I recently had an unusual experience. I was standing in a department store aimlessly browsing some shiny shelving that held many glittery bottles with promises of youth and perfect beauty. In the process of being pseudo hypnotized by the lovely array of bright colors, I heard a small feminine voice pipe up in the aisle behind me.
She was fawning over the stunning portraits of celebrity beauties that held small spaces, conveniently placed right above eye level. She kept saying how perfect and beautiful they all were, and you could hear a kind of wistful tone to her phrases. The kind of tone that says “I wish that were me”. After a few moments of hearing her adoration, I couldn’t keep quiet.
Everybody has had pictures taken that they can hardly stand to look at. Even professional portraits that eliminate blemishes and show you in attractive poses sometimes look strained, or emotionless. Well, a recent study published in Experimental Brain Research seems to say that the remedy could be as easy as turning the other cheek.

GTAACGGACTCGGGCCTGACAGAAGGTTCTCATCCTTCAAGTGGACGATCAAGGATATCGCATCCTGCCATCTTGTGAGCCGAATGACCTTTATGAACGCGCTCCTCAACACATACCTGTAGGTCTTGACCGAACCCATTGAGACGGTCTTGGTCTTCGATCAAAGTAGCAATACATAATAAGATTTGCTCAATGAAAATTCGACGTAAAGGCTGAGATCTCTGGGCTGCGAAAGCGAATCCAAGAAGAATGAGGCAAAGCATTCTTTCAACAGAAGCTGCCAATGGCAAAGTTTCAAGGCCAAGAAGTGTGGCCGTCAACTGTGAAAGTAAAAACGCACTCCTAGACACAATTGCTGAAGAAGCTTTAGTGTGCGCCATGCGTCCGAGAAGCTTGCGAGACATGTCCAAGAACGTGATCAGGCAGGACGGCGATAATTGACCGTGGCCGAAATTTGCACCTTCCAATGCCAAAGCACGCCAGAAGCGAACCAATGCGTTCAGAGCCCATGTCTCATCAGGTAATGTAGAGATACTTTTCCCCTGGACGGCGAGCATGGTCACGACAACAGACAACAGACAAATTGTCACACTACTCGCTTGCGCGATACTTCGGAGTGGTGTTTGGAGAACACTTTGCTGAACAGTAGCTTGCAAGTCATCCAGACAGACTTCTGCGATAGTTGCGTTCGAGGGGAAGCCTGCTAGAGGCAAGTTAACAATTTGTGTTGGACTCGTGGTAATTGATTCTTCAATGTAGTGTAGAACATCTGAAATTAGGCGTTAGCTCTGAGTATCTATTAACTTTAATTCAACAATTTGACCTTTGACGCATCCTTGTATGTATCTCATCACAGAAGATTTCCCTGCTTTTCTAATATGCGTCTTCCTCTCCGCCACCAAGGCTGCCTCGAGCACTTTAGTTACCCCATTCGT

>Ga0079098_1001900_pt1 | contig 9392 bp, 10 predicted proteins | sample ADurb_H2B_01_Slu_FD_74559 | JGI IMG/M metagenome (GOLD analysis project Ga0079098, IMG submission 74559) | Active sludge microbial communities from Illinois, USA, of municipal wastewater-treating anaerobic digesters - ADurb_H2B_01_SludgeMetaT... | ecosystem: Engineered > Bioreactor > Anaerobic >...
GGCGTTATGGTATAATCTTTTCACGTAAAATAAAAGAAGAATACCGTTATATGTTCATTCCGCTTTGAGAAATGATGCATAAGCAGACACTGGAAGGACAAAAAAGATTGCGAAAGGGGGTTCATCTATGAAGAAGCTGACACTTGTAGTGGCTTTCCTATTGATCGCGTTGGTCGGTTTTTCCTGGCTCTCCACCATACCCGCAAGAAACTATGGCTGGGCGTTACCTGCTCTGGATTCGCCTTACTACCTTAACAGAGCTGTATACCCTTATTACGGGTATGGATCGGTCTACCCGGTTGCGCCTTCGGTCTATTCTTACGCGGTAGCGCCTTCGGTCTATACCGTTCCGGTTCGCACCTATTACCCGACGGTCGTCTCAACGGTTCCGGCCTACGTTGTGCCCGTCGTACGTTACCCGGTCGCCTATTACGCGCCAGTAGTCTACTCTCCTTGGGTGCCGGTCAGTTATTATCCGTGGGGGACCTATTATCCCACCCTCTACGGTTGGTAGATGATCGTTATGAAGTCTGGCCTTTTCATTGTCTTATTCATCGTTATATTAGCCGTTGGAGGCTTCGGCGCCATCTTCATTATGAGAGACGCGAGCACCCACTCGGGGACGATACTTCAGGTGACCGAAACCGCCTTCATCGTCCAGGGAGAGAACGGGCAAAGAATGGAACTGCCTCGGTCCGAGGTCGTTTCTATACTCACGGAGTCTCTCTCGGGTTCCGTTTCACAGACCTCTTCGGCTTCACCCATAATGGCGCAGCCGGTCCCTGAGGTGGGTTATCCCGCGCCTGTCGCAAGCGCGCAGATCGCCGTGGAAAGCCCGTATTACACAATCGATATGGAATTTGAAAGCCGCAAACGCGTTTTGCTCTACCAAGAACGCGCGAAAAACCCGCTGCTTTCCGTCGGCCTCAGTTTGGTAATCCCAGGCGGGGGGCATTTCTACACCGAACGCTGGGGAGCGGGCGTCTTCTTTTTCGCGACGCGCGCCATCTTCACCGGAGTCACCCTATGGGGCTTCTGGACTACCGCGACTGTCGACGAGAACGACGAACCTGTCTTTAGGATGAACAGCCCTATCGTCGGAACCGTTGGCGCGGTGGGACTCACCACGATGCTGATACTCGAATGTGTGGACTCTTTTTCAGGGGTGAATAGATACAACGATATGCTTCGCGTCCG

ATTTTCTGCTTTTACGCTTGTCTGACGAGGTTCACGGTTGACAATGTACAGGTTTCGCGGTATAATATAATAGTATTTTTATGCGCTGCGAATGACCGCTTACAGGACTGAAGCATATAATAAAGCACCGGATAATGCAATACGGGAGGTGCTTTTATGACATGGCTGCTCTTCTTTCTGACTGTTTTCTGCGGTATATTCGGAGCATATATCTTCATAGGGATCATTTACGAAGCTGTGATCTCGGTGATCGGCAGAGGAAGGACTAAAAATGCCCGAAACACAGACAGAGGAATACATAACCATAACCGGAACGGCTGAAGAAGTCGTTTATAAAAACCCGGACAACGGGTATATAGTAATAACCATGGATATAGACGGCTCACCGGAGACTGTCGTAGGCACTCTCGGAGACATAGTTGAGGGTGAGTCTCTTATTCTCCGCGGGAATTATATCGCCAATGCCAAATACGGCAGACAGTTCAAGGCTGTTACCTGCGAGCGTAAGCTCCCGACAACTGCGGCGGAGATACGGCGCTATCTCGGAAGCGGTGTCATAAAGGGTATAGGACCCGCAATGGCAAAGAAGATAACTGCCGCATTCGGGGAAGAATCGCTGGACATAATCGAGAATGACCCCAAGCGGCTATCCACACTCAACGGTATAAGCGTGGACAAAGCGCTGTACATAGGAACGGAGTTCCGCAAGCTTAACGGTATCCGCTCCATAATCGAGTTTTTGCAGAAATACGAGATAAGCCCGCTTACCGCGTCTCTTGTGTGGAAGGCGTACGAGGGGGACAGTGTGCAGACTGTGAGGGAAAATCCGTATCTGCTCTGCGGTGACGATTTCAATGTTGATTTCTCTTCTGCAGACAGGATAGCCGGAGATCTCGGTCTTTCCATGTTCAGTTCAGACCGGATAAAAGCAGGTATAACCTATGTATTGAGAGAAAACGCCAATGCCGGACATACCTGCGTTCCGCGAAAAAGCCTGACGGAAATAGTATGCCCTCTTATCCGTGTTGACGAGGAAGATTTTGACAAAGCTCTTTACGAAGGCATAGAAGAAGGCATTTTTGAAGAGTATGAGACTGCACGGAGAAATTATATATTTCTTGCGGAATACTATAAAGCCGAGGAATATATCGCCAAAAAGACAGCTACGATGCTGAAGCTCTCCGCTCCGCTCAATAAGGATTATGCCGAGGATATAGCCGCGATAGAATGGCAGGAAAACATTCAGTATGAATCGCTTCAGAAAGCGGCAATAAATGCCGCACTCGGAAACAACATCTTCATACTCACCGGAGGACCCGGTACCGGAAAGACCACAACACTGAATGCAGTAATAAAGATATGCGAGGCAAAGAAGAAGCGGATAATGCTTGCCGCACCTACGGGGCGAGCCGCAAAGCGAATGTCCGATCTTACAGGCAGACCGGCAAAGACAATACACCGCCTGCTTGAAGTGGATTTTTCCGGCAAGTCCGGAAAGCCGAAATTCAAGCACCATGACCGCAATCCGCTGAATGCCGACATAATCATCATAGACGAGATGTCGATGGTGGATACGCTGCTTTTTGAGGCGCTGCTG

Want to protect your gear from dings and scratches while customizing its look? Try using some carbon fiber vinyl film — the kind designed for cars. When you’re done with the application, you can also use some acrylic spray to make the “carbon fiber” look nice and shiny.
Show Your Lens Some Love By Making It A Carbon Fiber Hood [DYIP]
Xerox is showing off a new tool called Aesthetic Image Search over on Open Xerox (the Xerox equivalent of Google Labs). It’s an algorithm being developed at one of the company’s labs that aims to make judging a photograph’s aesthetics something a computer can do.
Many methods for image classification are based on recognition of parts — if you find some wheels and a road, then the picture is more likely to contain a car than a giraffe. But what about quality? What is it about a picture of a building or a flower or a person that makes the image stand out from the hundreds which are taken with a digital camera every day? Here we tackle the difficult task of trying to learn automatically what makes an image special, and makes photo enthusiasts mark it as high quality.
You can play around with a simple demo of the technology here. Don’t tell the Long Beach Police Department about it though — they might use it against photographers.
Aesthetic Image Search (via Quesabesde)